EMDR is an acronym for Eye movement desensitization and reprocessing. It's an exercise as well as a psychotherapy used widely to deal with psychological issues, particularly trauma that may stem after military combat, physical assault, rape or car accidents. The aim of EMDR is to reduce the stress, resolve the trauma and shift from negative to positive outlook.
The technique was developed in 1987 by Dr. Sharpine Shapiro. She observed that eye movements can reduce the intensity of disturbing thoughts; gradually the stress reaction too diminishes. Thus, the EMDR principle stresses the importance of using eye movements to stimulate certain parts of the brain to release emotional experiences that are stored in memory and deeply rooted in the nervous system. The aim is to help individuals liberate from the past and enjoy calm, productive emotional health. In other words, EMDR helps 'unlock' negative memories and helps the brain to successfully process the experience and march forward with a balanced emotional health.
EMDR is used in the treatment of PTSD (Post Traumatic Stress Disorder) and trauma. EMDR is recommended as effective treatment for trauma in the Practice Guidelines of the American Psychiatric Association and in Departments of Defense, Veterans Affairs and The International Society for Traumatic Stress. Addiction treatment is yet another area where EMDR is widely used. High degree of effectiveness has been shown in applying EMDR to conditions such as:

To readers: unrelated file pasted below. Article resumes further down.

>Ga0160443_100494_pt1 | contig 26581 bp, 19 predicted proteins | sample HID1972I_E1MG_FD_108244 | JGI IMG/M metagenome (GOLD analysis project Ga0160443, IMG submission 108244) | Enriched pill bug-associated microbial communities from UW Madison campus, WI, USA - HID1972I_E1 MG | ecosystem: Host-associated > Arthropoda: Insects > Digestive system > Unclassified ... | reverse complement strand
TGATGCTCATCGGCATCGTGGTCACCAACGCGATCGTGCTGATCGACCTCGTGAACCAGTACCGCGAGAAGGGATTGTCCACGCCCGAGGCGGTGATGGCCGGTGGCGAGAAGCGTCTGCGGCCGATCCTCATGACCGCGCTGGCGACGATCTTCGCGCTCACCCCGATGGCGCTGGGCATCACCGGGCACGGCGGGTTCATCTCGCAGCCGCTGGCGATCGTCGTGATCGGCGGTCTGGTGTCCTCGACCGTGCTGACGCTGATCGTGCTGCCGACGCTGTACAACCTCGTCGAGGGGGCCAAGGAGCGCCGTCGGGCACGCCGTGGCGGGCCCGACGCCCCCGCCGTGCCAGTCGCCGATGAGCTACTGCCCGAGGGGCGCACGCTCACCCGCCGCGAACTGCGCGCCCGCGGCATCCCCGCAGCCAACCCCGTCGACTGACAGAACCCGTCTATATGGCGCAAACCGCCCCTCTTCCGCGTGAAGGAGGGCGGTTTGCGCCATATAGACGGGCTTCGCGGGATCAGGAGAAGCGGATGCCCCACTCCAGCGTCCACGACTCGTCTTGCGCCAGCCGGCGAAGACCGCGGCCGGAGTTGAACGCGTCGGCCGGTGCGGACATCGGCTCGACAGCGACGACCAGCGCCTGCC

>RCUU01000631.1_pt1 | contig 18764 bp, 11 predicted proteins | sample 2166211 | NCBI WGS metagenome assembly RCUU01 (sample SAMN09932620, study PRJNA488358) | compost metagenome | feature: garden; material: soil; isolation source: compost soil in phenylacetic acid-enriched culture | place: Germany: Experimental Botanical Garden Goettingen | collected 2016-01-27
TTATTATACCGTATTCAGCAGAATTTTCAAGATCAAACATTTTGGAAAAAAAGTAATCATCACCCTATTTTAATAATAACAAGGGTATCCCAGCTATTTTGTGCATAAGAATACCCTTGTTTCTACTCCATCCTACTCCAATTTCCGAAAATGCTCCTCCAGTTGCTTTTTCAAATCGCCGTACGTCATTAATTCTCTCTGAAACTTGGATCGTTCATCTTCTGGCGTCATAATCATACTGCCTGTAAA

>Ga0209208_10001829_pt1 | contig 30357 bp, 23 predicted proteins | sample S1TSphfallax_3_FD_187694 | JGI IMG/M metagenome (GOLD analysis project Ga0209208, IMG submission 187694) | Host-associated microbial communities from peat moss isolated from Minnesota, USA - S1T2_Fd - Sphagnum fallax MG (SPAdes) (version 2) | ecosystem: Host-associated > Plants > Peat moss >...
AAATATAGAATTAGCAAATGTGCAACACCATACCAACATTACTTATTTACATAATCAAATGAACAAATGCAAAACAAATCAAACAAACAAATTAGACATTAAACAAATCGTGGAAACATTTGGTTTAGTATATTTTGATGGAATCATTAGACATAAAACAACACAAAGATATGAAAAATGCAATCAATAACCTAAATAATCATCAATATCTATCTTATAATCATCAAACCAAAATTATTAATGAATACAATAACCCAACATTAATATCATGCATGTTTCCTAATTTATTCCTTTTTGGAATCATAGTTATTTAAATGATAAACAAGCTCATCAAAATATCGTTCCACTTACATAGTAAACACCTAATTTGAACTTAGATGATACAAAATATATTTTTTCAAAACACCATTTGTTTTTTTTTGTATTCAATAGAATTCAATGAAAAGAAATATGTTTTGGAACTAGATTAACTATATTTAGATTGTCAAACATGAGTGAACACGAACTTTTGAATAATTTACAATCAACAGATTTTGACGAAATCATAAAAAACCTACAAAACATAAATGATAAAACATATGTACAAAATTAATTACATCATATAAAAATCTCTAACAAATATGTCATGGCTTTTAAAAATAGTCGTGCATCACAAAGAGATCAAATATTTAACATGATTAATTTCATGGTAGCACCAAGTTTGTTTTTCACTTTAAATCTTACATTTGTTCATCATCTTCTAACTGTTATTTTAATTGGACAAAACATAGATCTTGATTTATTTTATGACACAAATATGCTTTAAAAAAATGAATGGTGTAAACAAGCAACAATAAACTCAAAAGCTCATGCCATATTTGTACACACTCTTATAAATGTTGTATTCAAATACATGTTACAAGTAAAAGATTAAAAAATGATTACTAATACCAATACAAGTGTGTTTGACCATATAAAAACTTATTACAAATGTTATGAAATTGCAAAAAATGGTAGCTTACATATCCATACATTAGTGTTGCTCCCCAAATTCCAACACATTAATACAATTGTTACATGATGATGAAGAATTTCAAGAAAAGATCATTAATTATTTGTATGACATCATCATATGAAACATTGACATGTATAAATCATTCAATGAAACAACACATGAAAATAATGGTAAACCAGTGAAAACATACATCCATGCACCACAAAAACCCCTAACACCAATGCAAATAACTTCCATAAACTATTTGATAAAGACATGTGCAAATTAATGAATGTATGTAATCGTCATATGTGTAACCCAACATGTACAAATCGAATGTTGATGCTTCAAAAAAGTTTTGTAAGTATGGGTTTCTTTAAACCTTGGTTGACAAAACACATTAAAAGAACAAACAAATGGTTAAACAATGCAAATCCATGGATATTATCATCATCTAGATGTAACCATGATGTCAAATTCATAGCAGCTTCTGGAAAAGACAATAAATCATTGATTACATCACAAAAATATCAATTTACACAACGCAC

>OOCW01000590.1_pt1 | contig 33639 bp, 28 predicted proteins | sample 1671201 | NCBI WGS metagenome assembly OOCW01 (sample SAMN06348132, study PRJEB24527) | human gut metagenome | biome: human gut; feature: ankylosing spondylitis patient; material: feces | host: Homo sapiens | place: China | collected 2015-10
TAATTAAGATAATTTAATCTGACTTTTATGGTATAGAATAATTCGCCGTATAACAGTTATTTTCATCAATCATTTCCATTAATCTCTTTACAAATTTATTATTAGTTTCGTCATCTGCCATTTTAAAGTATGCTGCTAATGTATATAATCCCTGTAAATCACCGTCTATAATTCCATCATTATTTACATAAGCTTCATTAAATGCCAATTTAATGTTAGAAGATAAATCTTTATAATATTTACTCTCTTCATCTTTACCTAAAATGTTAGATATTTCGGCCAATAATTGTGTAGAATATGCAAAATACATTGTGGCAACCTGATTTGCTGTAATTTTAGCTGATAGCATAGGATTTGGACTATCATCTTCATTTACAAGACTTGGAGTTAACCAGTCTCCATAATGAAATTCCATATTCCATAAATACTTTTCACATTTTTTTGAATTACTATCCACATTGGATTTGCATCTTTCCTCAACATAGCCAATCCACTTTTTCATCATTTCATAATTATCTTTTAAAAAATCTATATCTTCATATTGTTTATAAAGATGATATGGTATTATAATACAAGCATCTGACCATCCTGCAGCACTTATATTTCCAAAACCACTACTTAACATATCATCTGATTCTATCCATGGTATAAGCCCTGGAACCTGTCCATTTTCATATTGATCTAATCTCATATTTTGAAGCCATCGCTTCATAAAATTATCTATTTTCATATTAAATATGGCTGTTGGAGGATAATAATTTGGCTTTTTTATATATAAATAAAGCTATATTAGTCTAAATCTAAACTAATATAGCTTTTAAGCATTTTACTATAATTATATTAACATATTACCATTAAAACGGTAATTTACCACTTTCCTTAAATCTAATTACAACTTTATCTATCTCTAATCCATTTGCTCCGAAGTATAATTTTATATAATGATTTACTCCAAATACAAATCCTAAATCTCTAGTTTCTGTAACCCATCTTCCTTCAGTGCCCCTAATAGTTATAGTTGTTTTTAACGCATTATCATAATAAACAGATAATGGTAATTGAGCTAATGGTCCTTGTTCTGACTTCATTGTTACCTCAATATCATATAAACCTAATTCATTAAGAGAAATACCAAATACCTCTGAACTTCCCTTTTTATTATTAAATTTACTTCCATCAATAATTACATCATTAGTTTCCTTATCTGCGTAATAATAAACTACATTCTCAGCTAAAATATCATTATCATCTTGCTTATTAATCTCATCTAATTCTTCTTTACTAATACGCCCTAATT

Enter your health or medical queries in our Artificial Intelligence powered Application here. Our Natural Language Navigational engine knows that words form only the outer superficial layer. The real meaning of the words are deduced from the collection of words, their proximity to each other and the context.
Diseases, Symptoms, Tests and Treatment arranged in alphabetical order:
Bibliography / Reference
Collection of Pages - Last revised Date: May 21, 2022